Illinois government is a no-go when it comes to participating in the payroll tax deferral that President Donald Trump instituted by executive order earlier this month.
None of the statewide offices is participating in the president’s plan that allows employee Social Security taxes to be waived until the end of the year. That would amount to a 6.2% tax cut for the employees.
"At this point, everyone has decided they will not be deferring," said Comptroller Susana Mendoza, whose office is in charge of issuing paychecks to the 62,000 state workers. "At this point, all of state government is on the same page."
That page is that the deferral of payroll taxes is a bad idea, even if it looks attractive in the short term for some workers. The break would be available to workers who make less than $104,000 a year, if the person’s employer agrees to participate. An analysis by the U.S. Chamber of Commerce calculated that the break would be worth a little more than $59 a week to a worker making $50,000 a year.
The downside is that after Jan. 1, the money saved now would have to be repaid. That means Social Security taxes for participating workers would double to 12.4%.
"It’s more like this executive order is like a cruel hoax. It’s bait and switch right before the election," Mendoza said. "He’ll let you breathe a little easier for the next few months, but then you’ll get suffocated in January when you’ll be paying twice as much."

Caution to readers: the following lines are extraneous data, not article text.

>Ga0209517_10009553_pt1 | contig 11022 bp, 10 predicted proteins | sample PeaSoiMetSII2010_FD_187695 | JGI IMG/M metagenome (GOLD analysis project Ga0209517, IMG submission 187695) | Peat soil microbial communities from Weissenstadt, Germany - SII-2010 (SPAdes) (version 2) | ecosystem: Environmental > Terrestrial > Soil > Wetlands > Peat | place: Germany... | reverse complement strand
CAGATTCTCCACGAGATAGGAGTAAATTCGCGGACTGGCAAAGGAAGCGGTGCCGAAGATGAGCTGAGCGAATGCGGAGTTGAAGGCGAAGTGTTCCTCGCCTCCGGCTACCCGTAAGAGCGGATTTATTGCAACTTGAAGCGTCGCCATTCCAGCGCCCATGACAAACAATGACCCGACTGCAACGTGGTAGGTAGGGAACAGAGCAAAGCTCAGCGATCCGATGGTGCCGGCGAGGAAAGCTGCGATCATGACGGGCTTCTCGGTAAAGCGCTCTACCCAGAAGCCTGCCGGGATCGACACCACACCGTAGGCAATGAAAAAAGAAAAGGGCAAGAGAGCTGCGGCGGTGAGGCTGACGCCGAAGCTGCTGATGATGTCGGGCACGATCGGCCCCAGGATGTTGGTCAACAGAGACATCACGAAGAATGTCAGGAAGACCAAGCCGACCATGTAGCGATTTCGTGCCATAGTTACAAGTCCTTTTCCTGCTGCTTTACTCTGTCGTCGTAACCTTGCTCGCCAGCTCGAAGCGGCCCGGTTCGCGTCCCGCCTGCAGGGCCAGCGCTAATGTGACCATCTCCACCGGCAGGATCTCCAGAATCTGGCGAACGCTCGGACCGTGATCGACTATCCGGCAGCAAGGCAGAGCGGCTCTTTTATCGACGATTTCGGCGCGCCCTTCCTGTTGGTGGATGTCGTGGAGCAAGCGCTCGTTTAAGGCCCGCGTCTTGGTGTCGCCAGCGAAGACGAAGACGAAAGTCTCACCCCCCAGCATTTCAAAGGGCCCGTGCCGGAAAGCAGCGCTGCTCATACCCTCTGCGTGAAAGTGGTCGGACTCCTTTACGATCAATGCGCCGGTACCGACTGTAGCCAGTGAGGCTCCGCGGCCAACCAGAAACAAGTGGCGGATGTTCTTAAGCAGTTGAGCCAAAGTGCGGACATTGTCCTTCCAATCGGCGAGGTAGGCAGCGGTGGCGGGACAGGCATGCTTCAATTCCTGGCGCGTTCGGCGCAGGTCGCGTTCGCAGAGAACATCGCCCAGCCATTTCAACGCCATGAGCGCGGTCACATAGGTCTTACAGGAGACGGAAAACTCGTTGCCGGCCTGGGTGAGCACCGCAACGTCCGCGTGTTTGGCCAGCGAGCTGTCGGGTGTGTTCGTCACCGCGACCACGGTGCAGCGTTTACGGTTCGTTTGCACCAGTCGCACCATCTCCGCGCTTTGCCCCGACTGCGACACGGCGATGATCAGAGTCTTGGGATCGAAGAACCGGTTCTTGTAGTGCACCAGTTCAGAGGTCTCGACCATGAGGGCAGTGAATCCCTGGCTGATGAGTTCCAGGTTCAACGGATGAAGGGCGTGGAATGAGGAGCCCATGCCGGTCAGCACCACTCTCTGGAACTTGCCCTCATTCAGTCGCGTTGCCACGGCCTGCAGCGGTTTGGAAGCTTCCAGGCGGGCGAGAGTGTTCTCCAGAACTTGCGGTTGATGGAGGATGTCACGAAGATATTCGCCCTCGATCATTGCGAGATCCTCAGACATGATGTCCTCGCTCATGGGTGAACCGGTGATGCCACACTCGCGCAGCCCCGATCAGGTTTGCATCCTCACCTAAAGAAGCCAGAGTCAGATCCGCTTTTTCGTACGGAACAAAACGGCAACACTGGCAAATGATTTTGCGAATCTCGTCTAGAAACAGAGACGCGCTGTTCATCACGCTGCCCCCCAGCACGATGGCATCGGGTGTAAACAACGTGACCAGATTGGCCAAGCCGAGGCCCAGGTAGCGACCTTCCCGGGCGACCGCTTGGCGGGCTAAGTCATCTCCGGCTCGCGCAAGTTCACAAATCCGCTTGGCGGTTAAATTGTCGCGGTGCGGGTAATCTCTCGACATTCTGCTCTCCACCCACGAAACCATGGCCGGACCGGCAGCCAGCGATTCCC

A memo from Deputy Gov. Dan Hynes to state agency directors cited the same concerns.
"The President's action was a deferral, rather than a tax cut, absent an act of Congress making it permanent," Hynes wrote. "Recent guidance issued by the U.S. Treasury Department and the IRS indicates those deferred taxes would need to be repaid by both the wage earner and the employer beginning January 1 through April 30, 2021, or begin to accrue interest and penalties. Such a repayment could pose a tremendous hardship on state workers. Be advised that the state of Illinois, for agencies under the Governor, will not be implementing this optional payroll tax deferral."
The American Federation of State, County and Municipal Employees, which represents the bulk of state workers, said it agrees with the state’s decision not to participate. Spokesman Anders Lindall said the union’s position nationally is that it is a bad deal for workers.
"It’s also bad as an economic stimulus," he said. "It does nothing for the millions who are unemployed."
In addition to Mendoza and Gov. JB Pritzker, Secretary of State Jesse White, Attorney General Kwame Raoul and Treasurer Mike Frerichs have opted not to participate. All are Democrats.
However, the issue isn’t a partisan one among states. A survey by the National Association of State Auditors, Comptrollers and Treasurers didn’t find any state that had committed to participating in the deferral plan. Some were still deciding, and 27 said they had no plans to participate.
Mendoza said the "no" states include Oklahoma, Utah and Alabama.
"The reddest states were the first to say no," Mendoza said. "It’s clear it’s bad policy."
Contact Doug Finke: email@example.com, 788-1527, twitter.com/dougfinkesjr